Published: Monday, November 08, 2010, 5:30 AM
MONTGOMERY -- The new Republican majorities in the Alabama Senate and House of Representatives won't pass any broad tax increases, GOP leaders said.
''That would be the absolute worst thing to do in this economy, to just burden people even more when they're struggling," said state Rep. Mike Hubbard, R-Auburn, the GOP nominee to be the next speaker of the House.
New legislators also won't approve laws to expand gambling in Alabama, Republican leaders said.
''I don't foresee any gambling legislation, lottery or casino, in the next decade," said Sen. Jabo Waggoner, R-Vestavia Hills, the GOP nominee to be the next Senate majority leader.
What the new Legislature will do, top Republicans said, is work hard to pass business-friendly laws to encourage companies, especially small ones, to hire more employees, Sen. Del Marsh, R-Anniston, and others said.
''We've got to create an overall pro-business climate," said Marsh, the nominee of GOP senators to be the next Senate president pro-tem, the top-ranking senator. He said tax incentives would be part of upcoming proposals.
''We've got to get people back to work," Marsh said. ''We've got to make sure we design these packages that are attractive to small businesses, and we're going to do that."
Hubbard and other Republican leaders said the new Legislature also would push to ban transfers of money among political action committees, which can hide a candidate's true source of campaign funds.
Republican lawmakers also sketched other priorities, including ethics laws and bills on illegal immigration and fighting the federal health-care overhaul, in a ''Handshake with Alabama" platform they issued in August, back when Democrats ran the Legislature.
Before Tuesday, Alabama's House had 60 Democrats, 43 Republicans and two vacancies. It now has 62 Republicans and 43 Democrats.
Before Tuesday, Alabama's Senate had 20 Democrats, 14 Republicans and one independent. It now has 22 Republicans, 12 Democrats and one independent.
Newly elected lawmakers took office last week and are scheduled to meet Jan. 11 to formally elect their leaders. The 15-week regular session of the Legislature starts March 1. But the Legislature could meet in the next two months if Gov. Bob Riley were to call a special session on ethics legislation.
Gov.-elect Robert Bentley, a Republican who is to be inaugurated Jan. 17, and top Republican legislators say a huge issue they'll face right off the bat in the regular session is passing balanced budgets for the 2012 fiscal year, which starts Oct. 1.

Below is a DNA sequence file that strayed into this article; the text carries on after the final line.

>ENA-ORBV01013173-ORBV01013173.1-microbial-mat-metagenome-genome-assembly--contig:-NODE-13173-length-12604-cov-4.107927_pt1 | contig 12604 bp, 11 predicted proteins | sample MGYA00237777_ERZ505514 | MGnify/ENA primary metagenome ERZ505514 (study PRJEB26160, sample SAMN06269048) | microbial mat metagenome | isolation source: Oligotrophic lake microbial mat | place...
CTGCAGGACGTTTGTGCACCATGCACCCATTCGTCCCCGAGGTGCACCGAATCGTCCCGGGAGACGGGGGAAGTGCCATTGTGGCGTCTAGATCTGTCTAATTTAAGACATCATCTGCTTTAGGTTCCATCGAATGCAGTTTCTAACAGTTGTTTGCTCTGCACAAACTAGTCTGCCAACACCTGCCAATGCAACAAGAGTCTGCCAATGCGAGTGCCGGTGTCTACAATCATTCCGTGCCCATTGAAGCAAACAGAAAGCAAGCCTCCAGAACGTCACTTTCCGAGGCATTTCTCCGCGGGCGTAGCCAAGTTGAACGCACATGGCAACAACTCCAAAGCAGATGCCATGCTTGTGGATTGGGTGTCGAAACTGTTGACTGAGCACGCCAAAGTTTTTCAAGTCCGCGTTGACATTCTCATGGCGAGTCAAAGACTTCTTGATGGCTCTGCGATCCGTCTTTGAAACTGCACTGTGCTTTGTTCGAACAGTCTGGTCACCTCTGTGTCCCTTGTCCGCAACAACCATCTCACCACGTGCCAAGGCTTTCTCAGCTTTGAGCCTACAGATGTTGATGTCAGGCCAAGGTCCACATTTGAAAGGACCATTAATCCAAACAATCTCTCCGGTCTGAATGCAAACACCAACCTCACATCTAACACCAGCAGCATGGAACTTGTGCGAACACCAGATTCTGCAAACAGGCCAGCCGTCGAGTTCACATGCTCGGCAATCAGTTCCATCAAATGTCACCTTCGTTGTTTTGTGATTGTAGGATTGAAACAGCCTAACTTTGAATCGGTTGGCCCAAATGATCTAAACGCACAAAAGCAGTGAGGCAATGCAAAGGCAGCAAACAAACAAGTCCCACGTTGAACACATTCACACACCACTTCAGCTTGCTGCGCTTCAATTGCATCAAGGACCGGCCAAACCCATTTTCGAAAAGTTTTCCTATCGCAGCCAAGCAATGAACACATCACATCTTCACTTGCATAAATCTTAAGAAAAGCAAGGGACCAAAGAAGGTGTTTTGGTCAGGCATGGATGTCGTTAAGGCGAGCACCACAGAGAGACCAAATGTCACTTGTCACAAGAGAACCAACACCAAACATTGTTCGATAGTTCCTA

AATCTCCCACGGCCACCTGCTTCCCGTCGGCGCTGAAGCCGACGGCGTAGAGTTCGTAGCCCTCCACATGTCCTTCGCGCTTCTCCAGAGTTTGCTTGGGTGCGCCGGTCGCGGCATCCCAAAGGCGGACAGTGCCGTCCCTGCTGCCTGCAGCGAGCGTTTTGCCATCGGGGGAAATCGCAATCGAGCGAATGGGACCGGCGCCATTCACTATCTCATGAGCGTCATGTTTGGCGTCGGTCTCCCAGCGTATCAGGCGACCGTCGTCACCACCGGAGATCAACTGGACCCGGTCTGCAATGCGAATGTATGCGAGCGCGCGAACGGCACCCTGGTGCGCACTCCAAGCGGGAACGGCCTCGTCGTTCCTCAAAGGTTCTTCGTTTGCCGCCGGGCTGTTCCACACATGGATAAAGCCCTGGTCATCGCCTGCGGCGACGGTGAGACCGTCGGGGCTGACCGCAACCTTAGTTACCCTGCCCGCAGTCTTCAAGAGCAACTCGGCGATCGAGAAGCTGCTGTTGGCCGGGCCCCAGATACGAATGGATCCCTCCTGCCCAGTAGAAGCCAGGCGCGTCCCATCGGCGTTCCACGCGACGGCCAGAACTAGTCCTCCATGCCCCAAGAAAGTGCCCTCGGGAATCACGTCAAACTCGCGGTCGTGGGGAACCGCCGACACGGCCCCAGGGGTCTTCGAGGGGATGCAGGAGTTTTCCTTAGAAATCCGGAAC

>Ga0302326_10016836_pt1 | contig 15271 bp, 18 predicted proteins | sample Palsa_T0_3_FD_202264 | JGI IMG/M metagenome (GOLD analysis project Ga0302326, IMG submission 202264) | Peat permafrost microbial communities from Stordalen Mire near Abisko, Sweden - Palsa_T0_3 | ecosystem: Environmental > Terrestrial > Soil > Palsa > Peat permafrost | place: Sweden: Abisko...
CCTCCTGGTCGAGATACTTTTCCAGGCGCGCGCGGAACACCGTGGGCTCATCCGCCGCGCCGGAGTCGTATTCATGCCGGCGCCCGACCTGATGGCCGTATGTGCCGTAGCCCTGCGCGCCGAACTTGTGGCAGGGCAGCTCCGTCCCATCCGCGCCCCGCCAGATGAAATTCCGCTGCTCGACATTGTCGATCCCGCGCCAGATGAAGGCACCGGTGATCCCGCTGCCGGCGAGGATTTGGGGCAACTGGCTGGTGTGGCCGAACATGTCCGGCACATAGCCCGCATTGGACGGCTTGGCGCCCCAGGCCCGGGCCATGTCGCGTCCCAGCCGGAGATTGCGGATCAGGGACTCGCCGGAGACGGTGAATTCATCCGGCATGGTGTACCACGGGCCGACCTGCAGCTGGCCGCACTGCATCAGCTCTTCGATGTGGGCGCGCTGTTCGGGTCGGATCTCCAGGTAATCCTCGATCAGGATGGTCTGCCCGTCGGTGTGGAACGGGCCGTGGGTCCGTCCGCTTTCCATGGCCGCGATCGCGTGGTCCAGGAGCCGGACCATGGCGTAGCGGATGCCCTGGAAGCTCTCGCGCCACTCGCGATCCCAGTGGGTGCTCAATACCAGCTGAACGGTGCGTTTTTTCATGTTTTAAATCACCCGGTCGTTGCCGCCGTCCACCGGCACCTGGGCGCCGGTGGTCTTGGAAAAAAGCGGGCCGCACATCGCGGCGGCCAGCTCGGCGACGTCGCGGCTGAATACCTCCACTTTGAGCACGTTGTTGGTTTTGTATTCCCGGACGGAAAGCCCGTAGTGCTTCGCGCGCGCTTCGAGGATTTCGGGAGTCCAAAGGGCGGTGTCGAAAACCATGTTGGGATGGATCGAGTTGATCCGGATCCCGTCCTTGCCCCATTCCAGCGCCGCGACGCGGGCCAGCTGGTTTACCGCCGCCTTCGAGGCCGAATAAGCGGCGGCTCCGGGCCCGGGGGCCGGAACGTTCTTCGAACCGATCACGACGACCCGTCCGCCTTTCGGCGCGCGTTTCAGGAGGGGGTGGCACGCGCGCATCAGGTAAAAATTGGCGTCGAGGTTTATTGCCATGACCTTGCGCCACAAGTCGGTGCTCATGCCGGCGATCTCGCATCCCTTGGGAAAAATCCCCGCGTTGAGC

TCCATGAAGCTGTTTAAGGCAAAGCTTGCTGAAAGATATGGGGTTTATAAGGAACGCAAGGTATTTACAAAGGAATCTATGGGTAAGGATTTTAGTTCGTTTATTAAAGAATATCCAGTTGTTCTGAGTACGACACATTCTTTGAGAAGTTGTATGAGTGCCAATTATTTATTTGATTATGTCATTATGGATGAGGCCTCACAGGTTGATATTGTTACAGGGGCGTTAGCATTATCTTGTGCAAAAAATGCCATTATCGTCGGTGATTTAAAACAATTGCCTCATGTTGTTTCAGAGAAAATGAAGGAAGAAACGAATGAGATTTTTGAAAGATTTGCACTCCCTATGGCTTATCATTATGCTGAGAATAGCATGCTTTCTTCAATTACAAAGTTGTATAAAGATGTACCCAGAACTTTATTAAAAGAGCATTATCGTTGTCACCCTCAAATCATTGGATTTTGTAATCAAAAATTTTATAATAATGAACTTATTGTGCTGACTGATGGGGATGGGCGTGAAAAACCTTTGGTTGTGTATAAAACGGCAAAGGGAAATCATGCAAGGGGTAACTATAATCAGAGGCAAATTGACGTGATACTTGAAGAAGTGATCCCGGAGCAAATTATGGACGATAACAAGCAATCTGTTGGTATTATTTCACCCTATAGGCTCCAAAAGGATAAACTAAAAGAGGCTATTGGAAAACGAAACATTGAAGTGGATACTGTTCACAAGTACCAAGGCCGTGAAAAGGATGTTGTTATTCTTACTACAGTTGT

Among other problems, Alabama's education budget and its operating budget for non-education agencies together will have as much as $895 million in federal stimulus money this year, but could have none in fiscal 2012.
Making up that kind of loss when state tax collections overall have been falling or growing slowly in the aftermath of the Great Recession may not be possible.
Bentley, who will have to propose state budgets for fiscal 2012, said he hopes to negotiate payment from oil giant BP to compensate the state for sales tax and income tax revenue lost because of the Gulf oil spill. Bentley said money from BP could help boost the state's Education Trust Fund and General Fund.
But he said that, even if money from BP comes through, there likely will be cuts in many areas of state spending in fiscal 2012. ''If we don't have the money, we don't have any choice," he said.
A huge influence the switch in party control in the Legislature likely will have is in redistricting, Waggoner and others said. The Legislature is supposed to redraw Alabama's seven congressional districts in time for the 2012 elections and all the legislative districts in time for the 2014 elections.
Redrawing lines to include some areas and exclude others can change party leanings in a district. ''If I were to list the top three reasons to have a Republican majority, redistricting would be pretty close to the top if not on the top," Waggoner said.
The ''Handshake with Alabama" outlines other GOP priorities that legislators embraced again last week. Among them, Republicans promised to work hard to pass bills to:
*Let state voters rewrite the state constitution to say that individuals, employers and health-care providers in Alabama could opt out of the federal health care law passed by Congress in March.
*Create a new state trespass law that would let law enforcement officers arrest illegal immigrants ''for simply setting foot in Alabama." It could be enforced only if someone first was stopped on suspicion of another crime.
*Expand tax incentives for businesses that hire people who are unemployed.
*Expand tax credits for small businesses that provide health insurance to employees.
*Limit the change in state Education Trust Fund spending for an upcoming year to the average percentage change in revenues over the preceding 15 years. If tax collections exceeded the spending cap, the extra money would go into rainy day reserves.
Advocates say proration, the across-the-board budget cuts imposed when tax collections fall below forecasts, would be much less common under such a law.
*Require the reporting of all spending by lobbyists on legislators and other state officials.
*Give the state Ethics Commission the power to issue subpoenas.
*Ban ''double dipping" by legislators. The platform doesn't define double dipping, but Waggoner predicted Republicans would propose banning legislators from holding other taxpayer-funded jobs, which would force employees of public schools, universities and state agencies to choose between keeping those jobs and serving in the Legislature.
Sen. Scott Beason, R-Gardendale, said voters should hold Republicans accountable. ''If we don't address the issues that we have said we would, then we ought to be fired," Beason said. ''We've got an opportunity to prove to people that we can lead and we can govern."
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